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We have the circuit in the figure.I have to find I and V. The solution manual of my book says :

V= 1 V .D1 is conducting and D2 is cut off.

I dont get this,why is V=1 V and not 3 Volt? Also why is D1 conducting and D2 cut off? I know that a diode is conducting when anode voltage>cathode voltage but what are the anode voltages in each diode?

  • \$\begingroup\$ Has your book introduced the concept of "forward voltage drop" yet? \$\endgroup\$ Commented Nov 26, 2013 at 20:06
  • \$\begingroup\$ @ScottWinder: the arrow in a diode symbol points towards the cathode. The voltages at the left of the drawing are the voltages on the cathodes. The voltage at V (junction of resistor and diodes) is the anode voltage for the diodes. \$\endgroup\$ Commented Nov 26, 2013 at 20:25
  • \$\begingroup\$ @PeterBennett: You're of course right, I had them reversed. (Prior comment deleted.) (chanting to self) ACID, ACID, ACID, ACID... \$\endgroup\$ Commented Nov 26, 2013 at 20:30

2 Answers 2


D2 has 3V on its cathode and for it to conduct there has to be more than 3V on its anode. By simple inspection, the cathode voltage cannot be greater than 3V therefore D2 is not conducting.

D1 has 1V on it's cathode and because D2 is not conducting we can forget about it as having any significant role in the circuit. Therefore the remaining supply voltage being 3V via a resistor to D1's anode means D1 has to be be forward biased and conducting.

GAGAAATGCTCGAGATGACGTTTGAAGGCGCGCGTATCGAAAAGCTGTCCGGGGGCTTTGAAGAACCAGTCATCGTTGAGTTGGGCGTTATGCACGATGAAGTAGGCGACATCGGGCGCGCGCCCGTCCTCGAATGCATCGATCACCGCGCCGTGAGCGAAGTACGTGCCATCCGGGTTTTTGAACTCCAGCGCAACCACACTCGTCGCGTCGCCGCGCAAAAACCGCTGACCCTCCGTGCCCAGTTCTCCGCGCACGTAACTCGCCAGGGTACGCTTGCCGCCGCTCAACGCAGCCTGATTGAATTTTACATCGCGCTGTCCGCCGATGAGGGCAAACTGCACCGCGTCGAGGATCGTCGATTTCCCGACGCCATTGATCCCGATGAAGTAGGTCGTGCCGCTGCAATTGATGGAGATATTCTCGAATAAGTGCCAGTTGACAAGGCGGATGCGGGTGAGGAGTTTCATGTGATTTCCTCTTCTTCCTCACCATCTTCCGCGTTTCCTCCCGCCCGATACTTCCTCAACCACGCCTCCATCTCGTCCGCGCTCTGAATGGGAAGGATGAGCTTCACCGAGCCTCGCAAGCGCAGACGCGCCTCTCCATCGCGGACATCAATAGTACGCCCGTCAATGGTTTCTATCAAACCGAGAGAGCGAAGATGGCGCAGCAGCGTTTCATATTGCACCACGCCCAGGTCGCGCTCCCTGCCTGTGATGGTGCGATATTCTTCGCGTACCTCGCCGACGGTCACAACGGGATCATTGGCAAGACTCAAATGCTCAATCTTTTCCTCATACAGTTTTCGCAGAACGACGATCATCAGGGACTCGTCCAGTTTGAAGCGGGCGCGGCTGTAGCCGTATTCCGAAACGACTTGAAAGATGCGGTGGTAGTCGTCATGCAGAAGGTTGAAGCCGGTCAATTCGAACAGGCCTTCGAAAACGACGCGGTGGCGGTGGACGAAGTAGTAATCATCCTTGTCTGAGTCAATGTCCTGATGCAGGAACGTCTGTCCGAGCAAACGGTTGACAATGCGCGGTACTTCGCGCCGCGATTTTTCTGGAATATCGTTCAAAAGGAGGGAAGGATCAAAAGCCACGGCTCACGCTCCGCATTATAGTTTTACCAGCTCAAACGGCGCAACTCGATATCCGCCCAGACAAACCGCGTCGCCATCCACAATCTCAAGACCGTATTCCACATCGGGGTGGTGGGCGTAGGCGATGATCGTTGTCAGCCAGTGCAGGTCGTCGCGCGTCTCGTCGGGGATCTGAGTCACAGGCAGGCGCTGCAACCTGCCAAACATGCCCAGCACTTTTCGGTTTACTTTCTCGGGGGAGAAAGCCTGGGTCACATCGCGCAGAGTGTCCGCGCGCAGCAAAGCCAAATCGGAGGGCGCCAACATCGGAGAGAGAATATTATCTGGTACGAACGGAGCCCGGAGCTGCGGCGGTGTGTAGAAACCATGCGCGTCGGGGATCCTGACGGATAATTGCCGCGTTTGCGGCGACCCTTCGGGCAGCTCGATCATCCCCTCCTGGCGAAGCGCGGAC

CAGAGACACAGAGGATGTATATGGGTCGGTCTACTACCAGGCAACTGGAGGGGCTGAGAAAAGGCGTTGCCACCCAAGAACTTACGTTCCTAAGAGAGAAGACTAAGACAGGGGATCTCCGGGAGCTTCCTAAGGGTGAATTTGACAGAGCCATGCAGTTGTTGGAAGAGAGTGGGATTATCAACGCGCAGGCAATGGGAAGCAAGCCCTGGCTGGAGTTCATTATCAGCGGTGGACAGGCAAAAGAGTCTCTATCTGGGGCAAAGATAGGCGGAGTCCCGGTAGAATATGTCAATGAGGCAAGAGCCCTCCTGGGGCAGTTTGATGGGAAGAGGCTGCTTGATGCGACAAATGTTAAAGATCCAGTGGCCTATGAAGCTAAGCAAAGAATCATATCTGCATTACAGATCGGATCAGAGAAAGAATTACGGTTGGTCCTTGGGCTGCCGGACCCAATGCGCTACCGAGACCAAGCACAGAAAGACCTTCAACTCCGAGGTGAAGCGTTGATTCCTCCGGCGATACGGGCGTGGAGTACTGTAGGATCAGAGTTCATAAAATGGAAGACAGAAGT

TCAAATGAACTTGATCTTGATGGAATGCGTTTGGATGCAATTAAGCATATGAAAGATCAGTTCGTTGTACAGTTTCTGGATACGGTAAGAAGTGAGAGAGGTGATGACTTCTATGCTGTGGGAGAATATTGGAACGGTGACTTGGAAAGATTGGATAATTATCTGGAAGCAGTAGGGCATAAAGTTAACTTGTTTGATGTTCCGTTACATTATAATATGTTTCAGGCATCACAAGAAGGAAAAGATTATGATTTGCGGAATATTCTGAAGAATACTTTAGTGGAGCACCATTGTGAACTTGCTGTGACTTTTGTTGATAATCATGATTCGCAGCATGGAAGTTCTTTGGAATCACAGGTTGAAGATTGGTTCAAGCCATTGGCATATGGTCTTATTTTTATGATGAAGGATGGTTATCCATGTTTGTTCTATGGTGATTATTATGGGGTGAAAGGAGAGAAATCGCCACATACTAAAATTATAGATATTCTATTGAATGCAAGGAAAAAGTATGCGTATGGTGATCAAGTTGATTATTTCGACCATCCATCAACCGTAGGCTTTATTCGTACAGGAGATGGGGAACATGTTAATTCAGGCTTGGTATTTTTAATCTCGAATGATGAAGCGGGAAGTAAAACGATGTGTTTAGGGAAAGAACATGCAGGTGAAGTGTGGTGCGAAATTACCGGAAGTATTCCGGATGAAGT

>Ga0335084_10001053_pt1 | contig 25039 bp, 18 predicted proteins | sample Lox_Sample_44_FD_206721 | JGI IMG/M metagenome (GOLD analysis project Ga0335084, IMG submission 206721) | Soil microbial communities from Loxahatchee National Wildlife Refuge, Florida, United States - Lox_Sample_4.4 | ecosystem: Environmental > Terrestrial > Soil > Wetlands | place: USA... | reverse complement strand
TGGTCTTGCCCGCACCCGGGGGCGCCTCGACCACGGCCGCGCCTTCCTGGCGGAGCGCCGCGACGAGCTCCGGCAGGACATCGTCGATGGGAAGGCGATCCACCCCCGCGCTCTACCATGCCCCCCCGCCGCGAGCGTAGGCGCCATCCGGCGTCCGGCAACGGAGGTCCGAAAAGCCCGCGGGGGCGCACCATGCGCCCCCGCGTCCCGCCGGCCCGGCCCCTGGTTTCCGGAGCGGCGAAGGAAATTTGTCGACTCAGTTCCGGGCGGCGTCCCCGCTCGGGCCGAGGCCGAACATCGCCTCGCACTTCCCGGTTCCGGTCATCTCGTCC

Why would D1's anode (the net labelled "V") be 1V? It won't be - it will be somewhere between 1V and 3V - it has to be greater than 1V because D1 has to be conducting and the forward volt drop for a forward conducting diode will be somewhere between 0.2V and 1V (a wide range of diodes and possible currents are included in this estimation).

So if the person giving you the question believes the voltage at "V" is only 1V they are misled - liklihood being, that for a silicon diode it will be about 1.5V to 1.7V.

  • 1
    \$\begingroup\$ Or the book has specified that they consider "ideal diodes" with 0 forward voltage. Maybe not something you or I would recommend when teaching this stuff, but probably not uncommon. \$\endgroup\$
    – The Photon
    Commented Nov 26, 2013 at 20:16
  • \$\begingroup\$ @ThePhoton probably although it's hardly a big deal saying forward diodes drop (say) 0.6V but read the small print! \$\endgroup\$
    – Andy aka
    Commented Nov 26, 2013 at 20:19

I dont get this,why is V=1 V and not 3 Volt?

Suppose V was 3 V.

Then D1 would be strongly turned on and many amps of current would flow through it. But this current would have to come through the 2 kOhm resistor. Which would thus have a huge drop across it.

Since the voltage at V is 3 V minus the drop across the resistor, this is a contradiction, so we know this is not the correct solution to the circuit.


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